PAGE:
Roach: Mark, it's not actually a changing of regulation. It's actually the changing of the interpretation of the regulations. If one of our listeners would go to the CFTC Web site and look under speculative limits and look for exemptions to speculative limits each one of the markets has a – first of all, the purpose of the CFTC is to prevent anyone from cornering the market or to prevent them from moving prices just to profit for themselves because they're so big. So, we control the size of each trader who is a speculative trader in each market. And the size of the market determines the size of the limit. If it's a small market they can't own as many contracts as if it were a large market such as a foreign currency. There are exemptions granted, however, for those people who operate in the business and they're called hedgers and in the grain business that would be a grain elevator, a feed processor, a livestock producer. But there is, if you look under the exemptions on the CFTC page you'll see that there are some specific rules that you have to follow in order to be granted exemption. And it's really tied to the cash market and in the case of grains it's tied to the cash grain market. And what has happened is that rule has been interpreted to also mean an index fund. Since I am selling to someone else the ownership of index fund I should be able to hedge off that risk by buying futures. But the difference is that the size of money that has moved into these index funds and the potential size of money moving into the index funds can overwhelm our commodity markets. I'm not suggesting right now that these index funds have really done that in our agricultural markets. I don't think they really have yet. But the potential is there. And quite frankly these indexes are the only thing that are going up in the whole marketplace that I can see. And typically what happens, just as it happened back in the dot.com, high tech era, when something is trending higher more and more money gets piled into it. The commodity market, all the lists of commodities in the United States in exchanges is about $1 trillion worth of value. And if you compare that to the list of stocks in the United States it's about $13 trillion. So, it's $1 trillion to $13 trillion. And the you look around the world and you have a lot of other money around the world and most all that money, if it wants to participate, can come to our commodity market as an exchange traded fund or an index fund. And so the CFTC is holding hearings, Congress is holding hearings and I think this is important to agriculture producers because, as an example, in the case of hogs the entire ownership of the hog market is in the hands of the indexes. The commercials are short and the big spec traders are short and the small spec traders are short and the indexes are the ones that own it all. So, what would happen to the hog market if the regulations were redone and index funds were required to reduce the size of their long positions? And we think that's one of the biggest concerns we have right now from the standpoint of what could go wrong in this big bull market and it would be simply a changing of the way the rules are interpreted.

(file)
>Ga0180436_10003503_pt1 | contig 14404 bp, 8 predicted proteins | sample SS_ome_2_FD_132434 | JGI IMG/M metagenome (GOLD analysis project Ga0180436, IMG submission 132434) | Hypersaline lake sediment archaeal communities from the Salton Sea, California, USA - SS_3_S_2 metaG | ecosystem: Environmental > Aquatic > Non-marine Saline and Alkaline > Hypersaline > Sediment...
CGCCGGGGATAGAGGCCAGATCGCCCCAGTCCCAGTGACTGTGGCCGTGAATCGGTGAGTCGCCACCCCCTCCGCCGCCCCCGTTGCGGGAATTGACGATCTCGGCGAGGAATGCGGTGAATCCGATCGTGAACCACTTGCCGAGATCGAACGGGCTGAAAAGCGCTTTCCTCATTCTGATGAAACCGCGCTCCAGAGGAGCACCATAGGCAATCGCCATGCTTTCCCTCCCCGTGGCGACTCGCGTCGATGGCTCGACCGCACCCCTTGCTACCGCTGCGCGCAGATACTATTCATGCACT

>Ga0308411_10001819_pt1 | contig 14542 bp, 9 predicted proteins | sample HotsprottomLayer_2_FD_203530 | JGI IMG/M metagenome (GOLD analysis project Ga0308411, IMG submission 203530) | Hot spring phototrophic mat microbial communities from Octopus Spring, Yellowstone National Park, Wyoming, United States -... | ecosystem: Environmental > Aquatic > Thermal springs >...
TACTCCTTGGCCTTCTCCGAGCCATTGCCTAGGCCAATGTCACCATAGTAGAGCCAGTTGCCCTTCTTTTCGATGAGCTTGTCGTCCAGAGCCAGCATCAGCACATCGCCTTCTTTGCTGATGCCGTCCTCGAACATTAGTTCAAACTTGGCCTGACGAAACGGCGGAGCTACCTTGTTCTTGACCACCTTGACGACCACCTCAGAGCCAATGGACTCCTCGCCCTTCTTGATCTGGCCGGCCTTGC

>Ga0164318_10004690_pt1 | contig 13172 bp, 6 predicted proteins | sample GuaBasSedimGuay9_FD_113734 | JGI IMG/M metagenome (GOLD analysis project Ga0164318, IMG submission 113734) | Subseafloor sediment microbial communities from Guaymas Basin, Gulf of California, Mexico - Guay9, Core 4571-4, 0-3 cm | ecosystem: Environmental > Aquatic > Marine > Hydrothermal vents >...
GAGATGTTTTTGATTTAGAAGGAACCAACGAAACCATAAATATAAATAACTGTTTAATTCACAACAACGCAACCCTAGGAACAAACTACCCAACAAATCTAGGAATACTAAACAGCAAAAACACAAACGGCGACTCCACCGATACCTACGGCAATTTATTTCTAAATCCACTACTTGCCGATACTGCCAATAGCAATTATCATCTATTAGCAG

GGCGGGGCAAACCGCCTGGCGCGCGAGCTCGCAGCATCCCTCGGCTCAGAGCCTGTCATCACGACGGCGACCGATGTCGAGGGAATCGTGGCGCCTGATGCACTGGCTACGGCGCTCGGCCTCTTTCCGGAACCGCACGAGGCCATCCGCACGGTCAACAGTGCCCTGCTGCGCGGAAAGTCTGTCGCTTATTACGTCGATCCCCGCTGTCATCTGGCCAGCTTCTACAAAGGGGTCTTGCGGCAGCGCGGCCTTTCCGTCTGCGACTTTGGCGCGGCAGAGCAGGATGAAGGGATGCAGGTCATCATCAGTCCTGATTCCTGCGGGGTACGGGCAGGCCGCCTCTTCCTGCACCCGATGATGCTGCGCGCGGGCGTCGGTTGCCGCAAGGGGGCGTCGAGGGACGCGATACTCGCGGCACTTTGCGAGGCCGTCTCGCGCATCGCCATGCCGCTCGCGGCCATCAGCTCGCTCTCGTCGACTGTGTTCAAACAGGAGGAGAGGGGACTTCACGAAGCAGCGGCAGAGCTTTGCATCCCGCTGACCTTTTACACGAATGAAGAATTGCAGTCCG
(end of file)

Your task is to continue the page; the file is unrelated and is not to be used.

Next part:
Pearson: Should that happen, John, the pressure would that extend to just beyond the pork complex? The indexes are in every commodity aren't they?
Roach: They're absolutely in every commodity. Most all of the index funds that you see have various percentages of commodities from energies to agriculture commodities to meats to base metals to precious metals. Each one of them has their own kind of percentage the way that they're put together but they're all designed the same way. They're designed to make money in rising prices. And the more money that goes into those funds the more it tends to raise prices and that's what Congress is looking at right now. Is that causing inflation that we should not be having? As an example, in the energy markets right now there's about 90 days of supply that's owned by the speculative trade. Whether that is something that should be allowed or not they don't know. But it certainly should be controlled under the speculative limits.